Authors talk. We share information, we vent, we cry and we rally.
Earlier this year, I was part of several different conversations all wondering how readers are finding new authors to read. This inspired me to put together a survey, which ran on my author page for about two weeks.
Here are the results.
This was far from a scientific survey. Although the link to complete the survey was posted on my author page, in an advertised post, and shared by many people on their pages, we only had 74 respondents. Since it was posted on Facebook, there has to be a preference for Facebook as a social media outlet considered. And since iBooks readers tend not to congregate on Facebook, that also should be taken into consideration.
Respondents came from the US, Canada, Europe, Asia and Australia.
Of the respondents, 36.5% read 1-5 books a month. 27% read 6-10 books a month. 36.5% read 15 or more books a month.
5% rarely read new authors. 57% read new authors 1-3 times a month. 26% read new authors 4-6 times a month. 12% read new authors more than 6 times a month.
There were 26 options for the question “How do you find new authors?” The top four answers were:
Facebook posts by other authors I know about authors I didn’t know–74%
Free books on Amazon–72%
Word of mouth from readers I know in real life: 65%
Facebook posts by authors about their own books: 59%
The bottom four answers were:
In real life book clubs: 9.5%
Best-Sellers Lists (NY Times, USA Today): 9.5%
Free books on iBooks: 7%
I’m planning on running another more comprehensive poll in the spring which will be posted here as well as on Twitter and in my newsletter. Please consider taking part in this; we want to know what YOU think.
Way back in 2013, when I was still pretty much a baby author, someone told me about a book convention happening in St. Augustine. I don’t remember how I got signed up, but there I was, with a table assigned to me and a place on several panels.
Oy. I had no idea what I didn’t know!
The event was called Olde City, New Blood, focusing on paranormal literature, and since I had three YA paranormal books, off I went. I was excited; not only was I going to this event, but I was meeting up with a bunch of author friends I’d only known on-line, and my daughters were coming with me, as a mommy-daughter getaway.
That first year was . . . memorable. I still recall a few authors I met there (Carol and Adam Kunz, Damon Suade, Lea Nolan). There weren’t a ton of us indies, and in those days, there was still a lot of distrust and misunderstanding between indies and trads.
Plus, unfortunately the hotel was kind of a dud. There were huge, loud birds in the lobby, the rooms were sub-standard and there may have been bugs. But when I look back on that first year, I don’t think of the not-so-great parts; instead, I remember how cool it was to be with my fellow authors for the first time ever. To learn. To meet people who are still part of my author life today.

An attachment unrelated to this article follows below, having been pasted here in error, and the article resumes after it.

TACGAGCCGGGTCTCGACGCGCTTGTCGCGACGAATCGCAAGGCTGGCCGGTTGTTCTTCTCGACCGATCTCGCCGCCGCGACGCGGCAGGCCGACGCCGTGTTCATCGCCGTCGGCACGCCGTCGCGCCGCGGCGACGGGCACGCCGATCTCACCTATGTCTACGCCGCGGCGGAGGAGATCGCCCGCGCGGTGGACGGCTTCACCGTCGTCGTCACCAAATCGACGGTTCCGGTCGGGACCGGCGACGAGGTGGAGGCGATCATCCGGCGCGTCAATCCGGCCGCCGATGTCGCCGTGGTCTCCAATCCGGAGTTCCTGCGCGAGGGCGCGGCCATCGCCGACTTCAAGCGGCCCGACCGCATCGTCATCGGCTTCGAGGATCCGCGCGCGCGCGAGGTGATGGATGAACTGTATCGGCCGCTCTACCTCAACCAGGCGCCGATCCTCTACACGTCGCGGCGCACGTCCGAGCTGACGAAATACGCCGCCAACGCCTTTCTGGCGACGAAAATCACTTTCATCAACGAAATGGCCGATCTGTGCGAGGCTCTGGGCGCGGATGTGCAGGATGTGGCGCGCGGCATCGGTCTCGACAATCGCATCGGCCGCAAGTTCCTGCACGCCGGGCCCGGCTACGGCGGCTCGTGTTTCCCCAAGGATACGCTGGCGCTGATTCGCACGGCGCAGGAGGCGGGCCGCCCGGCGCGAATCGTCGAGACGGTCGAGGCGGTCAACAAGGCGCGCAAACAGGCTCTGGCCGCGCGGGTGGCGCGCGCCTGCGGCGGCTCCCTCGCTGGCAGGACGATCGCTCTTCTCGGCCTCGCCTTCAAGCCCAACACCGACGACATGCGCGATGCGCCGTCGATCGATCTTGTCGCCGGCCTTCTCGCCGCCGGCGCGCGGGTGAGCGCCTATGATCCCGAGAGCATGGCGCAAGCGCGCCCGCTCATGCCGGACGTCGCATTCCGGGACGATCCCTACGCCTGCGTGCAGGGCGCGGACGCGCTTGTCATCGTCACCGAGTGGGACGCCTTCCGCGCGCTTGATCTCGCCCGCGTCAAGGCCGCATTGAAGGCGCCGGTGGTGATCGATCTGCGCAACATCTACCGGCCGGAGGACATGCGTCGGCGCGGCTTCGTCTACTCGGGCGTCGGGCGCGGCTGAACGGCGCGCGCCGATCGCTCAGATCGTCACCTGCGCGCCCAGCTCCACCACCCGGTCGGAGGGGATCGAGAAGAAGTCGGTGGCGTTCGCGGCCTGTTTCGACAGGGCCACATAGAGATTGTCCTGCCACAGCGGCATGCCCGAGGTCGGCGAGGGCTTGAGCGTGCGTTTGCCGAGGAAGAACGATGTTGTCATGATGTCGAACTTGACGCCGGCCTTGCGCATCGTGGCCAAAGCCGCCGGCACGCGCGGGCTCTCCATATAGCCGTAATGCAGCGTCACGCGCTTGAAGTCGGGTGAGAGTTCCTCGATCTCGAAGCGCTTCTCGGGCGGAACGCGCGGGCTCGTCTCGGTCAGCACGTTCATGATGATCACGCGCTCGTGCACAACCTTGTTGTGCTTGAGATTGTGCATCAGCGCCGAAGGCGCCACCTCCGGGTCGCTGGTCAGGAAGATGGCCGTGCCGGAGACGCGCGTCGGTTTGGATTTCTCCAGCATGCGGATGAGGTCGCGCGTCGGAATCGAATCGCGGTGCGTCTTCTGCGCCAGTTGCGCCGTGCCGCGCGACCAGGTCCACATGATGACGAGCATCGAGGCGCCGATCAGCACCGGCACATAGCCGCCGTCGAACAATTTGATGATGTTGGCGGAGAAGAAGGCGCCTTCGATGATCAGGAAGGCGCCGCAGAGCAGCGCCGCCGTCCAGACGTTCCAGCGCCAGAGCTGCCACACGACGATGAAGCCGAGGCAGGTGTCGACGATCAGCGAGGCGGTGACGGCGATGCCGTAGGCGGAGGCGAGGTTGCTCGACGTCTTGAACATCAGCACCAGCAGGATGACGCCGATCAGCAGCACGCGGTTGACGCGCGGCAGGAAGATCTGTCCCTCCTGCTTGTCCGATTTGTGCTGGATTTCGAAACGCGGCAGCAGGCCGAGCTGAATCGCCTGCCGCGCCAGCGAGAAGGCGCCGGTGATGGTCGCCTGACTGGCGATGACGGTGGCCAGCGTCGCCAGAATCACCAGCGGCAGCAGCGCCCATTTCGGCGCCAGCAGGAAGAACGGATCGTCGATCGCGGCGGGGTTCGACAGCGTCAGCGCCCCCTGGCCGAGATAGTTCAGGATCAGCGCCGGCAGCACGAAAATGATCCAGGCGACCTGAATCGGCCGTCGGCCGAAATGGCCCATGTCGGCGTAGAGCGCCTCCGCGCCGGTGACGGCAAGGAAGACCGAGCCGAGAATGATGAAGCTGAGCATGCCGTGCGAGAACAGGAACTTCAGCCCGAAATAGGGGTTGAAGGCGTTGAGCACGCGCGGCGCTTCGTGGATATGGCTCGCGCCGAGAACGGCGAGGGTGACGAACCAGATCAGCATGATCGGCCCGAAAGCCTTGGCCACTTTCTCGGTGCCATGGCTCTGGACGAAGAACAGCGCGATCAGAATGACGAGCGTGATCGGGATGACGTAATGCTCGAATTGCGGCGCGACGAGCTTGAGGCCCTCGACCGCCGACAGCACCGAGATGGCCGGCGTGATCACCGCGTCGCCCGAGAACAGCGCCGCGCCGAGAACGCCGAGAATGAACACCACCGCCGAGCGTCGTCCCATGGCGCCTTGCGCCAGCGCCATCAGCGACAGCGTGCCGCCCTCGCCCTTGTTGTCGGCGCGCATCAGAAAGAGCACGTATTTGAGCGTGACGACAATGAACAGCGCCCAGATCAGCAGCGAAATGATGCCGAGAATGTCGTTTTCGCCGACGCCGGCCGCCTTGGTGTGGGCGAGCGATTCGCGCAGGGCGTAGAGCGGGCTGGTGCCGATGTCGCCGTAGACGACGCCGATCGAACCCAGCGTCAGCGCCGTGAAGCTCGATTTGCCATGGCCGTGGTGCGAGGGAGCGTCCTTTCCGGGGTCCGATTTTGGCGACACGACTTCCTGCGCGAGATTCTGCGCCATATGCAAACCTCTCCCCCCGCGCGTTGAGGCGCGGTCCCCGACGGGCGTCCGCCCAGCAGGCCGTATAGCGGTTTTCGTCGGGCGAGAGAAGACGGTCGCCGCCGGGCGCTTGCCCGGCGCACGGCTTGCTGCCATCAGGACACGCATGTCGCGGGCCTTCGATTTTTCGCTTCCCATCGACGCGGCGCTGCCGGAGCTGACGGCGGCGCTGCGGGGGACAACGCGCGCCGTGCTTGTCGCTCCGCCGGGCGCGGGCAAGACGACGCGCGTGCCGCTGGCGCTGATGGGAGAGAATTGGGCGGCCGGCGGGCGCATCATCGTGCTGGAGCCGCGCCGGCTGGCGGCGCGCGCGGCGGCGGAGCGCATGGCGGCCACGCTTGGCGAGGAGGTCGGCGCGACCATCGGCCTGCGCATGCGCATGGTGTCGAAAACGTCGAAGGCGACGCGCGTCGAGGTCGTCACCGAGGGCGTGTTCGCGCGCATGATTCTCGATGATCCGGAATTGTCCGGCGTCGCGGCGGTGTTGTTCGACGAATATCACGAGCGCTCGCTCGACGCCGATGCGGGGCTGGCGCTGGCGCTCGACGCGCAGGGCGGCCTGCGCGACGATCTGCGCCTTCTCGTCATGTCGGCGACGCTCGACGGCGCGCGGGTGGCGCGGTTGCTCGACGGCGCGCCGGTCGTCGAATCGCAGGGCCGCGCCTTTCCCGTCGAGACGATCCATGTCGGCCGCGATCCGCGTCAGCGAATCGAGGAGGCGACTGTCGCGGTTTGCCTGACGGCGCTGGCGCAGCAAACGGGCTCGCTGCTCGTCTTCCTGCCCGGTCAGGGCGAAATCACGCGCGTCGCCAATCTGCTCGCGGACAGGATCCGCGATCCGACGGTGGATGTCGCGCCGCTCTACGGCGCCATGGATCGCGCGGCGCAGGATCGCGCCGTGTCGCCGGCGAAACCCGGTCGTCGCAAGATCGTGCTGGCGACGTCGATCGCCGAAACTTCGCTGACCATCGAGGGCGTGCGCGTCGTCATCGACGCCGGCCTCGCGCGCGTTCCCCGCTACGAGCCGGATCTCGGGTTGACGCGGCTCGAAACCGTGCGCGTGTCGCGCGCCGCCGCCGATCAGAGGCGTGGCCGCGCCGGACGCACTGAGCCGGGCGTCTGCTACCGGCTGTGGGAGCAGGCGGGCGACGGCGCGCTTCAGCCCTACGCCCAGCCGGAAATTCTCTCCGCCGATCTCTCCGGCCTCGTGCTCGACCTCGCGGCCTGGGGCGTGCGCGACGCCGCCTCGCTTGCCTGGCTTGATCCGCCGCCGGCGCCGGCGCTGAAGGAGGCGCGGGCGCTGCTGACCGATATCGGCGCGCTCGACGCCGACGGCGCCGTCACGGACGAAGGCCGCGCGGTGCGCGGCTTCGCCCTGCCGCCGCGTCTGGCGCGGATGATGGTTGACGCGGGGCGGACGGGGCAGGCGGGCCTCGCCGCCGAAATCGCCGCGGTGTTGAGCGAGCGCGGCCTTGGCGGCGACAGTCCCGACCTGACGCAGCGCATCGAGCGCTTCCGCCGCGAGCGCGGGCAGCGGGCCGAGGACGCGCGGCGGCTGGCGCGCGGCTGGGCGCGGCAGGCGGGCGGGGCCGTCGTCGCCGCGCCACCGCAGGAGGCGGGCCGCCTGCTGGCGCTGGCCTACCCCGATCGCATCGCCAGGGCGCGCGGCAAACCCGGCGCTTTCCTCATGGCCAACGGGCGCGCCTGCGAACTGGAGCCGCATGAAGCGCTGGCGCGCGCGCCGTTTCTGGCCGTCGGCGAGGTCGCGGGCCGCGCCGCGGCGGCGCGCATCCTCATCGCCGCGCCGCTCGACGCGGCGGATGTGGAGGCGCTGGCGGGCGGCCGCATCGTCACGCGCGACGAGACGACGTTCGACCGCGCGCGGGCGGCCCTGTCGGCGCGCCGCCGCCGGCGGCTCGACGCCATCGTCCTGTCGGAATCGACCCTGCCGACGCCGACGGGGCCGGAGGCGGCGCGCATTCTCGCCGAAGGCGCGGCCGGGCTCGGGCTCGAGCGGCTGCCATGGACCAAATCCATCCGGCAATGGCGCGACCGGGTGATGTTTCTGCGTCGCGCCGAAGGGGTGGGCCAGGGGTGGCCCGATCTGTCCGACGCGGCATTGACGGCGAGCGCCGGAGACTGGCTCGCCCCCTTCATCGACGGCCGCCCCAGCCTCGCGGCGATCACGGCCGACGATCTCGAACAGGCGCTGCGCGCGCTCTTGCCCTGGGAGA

That’s why every year, I go back to what is now Coastal Magic. It’s a unique animal in the world of book events; it draws readers and a wonderful eclectic mix of authors. I always come away with new friends and new authors to read–and having learned more, too. I drive home fresh, invigorated and ready to be an author for another year!
Coastal Magic feels like home to me. It’s the first con I do every year, easing me back into the ‘fun’ of author travel. I love the hotel. I love the people who come back every year. I love the readers, the bloggers, the staff and the organizer.
If you’re not signed up to attend Coastal Magic, you really should be. When people ask me about Florida events, it’s the first one I mention.
Come join me on the beach February 4-7!!
When I first began writing (seriously), I had a tradition of rewarding myself after each book I finished. The dangling carrot could be anything from a diamond ring (my very first book!) to a new handbag or a pair of shoes.
It’s telling that nowadays, my reward is permission to read a book I’ve been saving just for this occasion. Time for reading is much more precious than anything material, and reconnecting with my favorite authors is a special treat.
For this last book (I just finished writing ALWAYS MY OWN, coming January 26th–and yes, it was down to the wire. Long story, but it’s done), I sort of cheated. Christmas fell smack in the middle of writing this book, and under the tree I had a gift I don’t often see anymore: a real book. As in, a physical, hardback book with pages that really turn. My oldest daughter and I have a love affair with Fannie Flagg’s books, and she’d discovered one we hadn’t read.
So with this beautiful book tempting me, I just might have sneaked some reading time when I was in situations that precluded having my computer open to write. And as always, I fell in love with Fannie’s characters, her world and her unique and heart-rending view of family and history.
One of Fannie’s specialities is taking a family situation, tossing a quirky character into the midst of it and then giving the reader insight that goes beyond the knowledge of the main characters. We saw it in Fried Green Tomatoes, during one of my favorite parts of that book, when Evelyn, in the middle of her search for self-knowledge and direction, goes to an African-American church and ends up talking to a friendly church member. Evelyn doesn’t know it–but we the readers find out that the woman to whom she speaks is the daughter of one of the characters in the long and colorful story Evelyn’s new friend Cleo has been sharing.
In All Girl Filling Station, the main character is Sookie, a wife and mother of four in her late fifties. Sookie has just finished marrying off her three daughters (one of them twice to the same man). She’s exhausted and ready to dive into the next phase of her life. Complicating this transition is her mother, Lenore, who lives next door. Lenore is the kind of woman my grandmothers would have labeled a Handful. She’s demanding, attention-seeking and controlling, but she’s also the sort of woman outsiders find quirky and amusing, even when her own family doesn’t necessarily see the appeal.